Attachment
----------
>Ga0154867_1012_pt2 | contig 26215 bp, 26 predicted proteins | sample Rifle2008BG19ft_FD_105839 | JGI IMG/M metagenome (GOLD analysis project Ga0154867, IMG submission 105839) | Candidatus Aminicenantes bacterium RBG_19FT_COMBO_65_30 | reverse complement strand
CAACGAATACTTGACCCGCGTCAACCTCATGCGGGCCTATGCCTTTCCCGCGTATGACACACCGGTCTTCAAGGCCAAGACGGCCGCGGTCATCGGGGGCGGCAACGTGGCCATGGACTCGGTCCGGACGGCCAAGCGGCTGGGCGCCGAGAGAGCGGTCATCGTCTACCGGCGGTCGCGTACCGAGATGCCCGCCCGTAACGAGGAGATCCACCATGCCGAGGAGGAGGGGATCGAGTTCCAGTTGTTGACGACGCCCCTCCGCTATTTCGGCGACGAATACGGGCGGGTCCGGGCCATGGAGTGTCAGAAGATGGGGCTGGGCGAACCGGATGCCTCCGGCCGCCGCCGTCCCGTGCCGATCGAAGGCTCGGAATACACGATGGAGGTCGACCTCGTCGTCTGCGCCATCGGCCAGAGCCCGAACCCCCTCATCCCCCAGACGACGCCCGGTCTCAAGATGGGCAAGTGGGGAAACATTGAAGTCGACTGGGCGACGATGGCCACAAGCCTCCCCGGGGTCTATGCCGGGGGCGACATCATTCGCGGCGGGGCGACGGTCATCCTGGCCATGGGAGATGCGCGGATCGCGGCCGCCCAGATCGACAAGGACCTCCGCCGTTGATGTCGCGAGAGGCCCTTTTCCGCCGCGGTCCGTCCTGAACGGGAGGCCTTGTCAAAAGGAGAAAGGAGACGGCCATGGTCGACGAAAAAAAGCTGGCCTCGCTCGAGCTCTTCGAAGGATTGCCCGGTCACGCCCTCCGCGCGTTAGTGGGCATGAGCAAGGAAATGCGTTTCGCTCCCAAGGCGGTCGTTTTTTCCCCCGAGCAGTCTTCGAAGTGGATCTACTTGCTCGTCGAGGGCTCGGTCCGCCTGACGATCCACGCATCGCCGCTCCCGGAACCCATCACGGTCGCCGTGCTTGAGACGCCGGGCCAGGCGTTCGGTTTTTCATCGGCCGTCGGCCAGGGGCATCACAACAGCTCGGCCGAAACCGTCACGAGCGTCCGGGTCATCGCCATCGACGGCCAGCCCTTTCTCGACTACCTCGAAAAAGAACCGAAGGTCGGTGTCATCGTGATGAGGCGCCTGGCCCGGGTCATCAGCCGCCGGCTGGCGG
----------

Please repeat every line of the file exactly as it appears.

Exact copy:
>Ga0154867_1012_pt2 | contig 26215 bp, 26 predicted proteins | sample Rifle2008BG19ft_FD_105839 | JGI IMG/M metagenome (GOLD analysis project Ga0154867, IMG submission 105839) | Candidatus Aminicenantes bacterium RBG_19FT_COMBO_65_30 | reverse complement strand
CAACGAATACTTGACCCGCGTCAACCTCATGCGGGCCTATGCCTTTCCCGCGTATGACACACCGGTCTTCAAGGCCAAGACGGCCGCGGTCATCGGGGGCGGCAACGTGGCCATGGACTCGGTCCGGACGGCCAAGCGGCTGGGCGCCGAGAGAGCGGTCATCGTCTACCGGCGGTCGCGTACCGAGATGCCCGCCCGTAACGAGGAGATCCACCATGCCGAGGAGGAGGGGATCGAGTTCCAGTTGTTGACGACGCCCCTCCGCTATTTCGGCGACGAATACGGGCGGGTCCGGGCCATGGAGTGTCAGAAGATGGGGCTGGGCGAACCGGATGCCTCCGGCCGCCGCCGTCCCGTGCCGATCGAAGGCTCGGAATACACGATGGAGGTCGACCTCGTCGTCTGCGCCATCGGCCAGAGCCCGAACCCCCTCATCCCCCAGACGACGCCCGGTCTCAAGATGGGCAAGTGGGGAAACATTGAAGTCGACTGGGCGACGATGGCCACAAGCCTCCCCGGGGTCTATGCCGGGGGCGACATCATTCGCGGCGGGGCGACGGTCATCCTGGCCATGGGAGATGCGCGGATCGCGGCCGCCCAGATCGACAAGGACCTCCGCCGTTGATGTCGCGAGAGGCCCTTTTCCGCCGCGGTCCGTCCTGAACGGGAGGCCTTGTCAAAAGGAGAAAGGAGACGGCCATGGTCGACGAAAAAAAGCTGGCCTCGCTCGAGCTCTTCGAAGGATTGCCCGGTCACGCCCTCCGCGCGTTAGTGGGCATGAGCAAGGAAATGCGTTTCGCTCCCAAGGCGGTCGTTTTTTCCCCCGAGCAGTCTTCGAAGTGGATCTACTTGCTCGTCGAGGGCTCGGTCCGCCTGACGATCCACGCATCGCCGCTCCCGGAACCCATCACGGTCGCCGTGCTTGAGACGCCGGGCCAGGCGTTCGGTTTTTCATCGGCCGTCGGCCAGGGGCATCACAACAGCTCGGCCGAAACCGTCACGAGCGTCCGGGTCATCGCCATCGACGGCCAGCCCTTTCTCGACTACCTCGAAAAAGAACCGAAGGTCGGTGTCATCGTGATGAGGCGCCTGGCCCGGGTCATCAGCCGCCGGCTGGCGG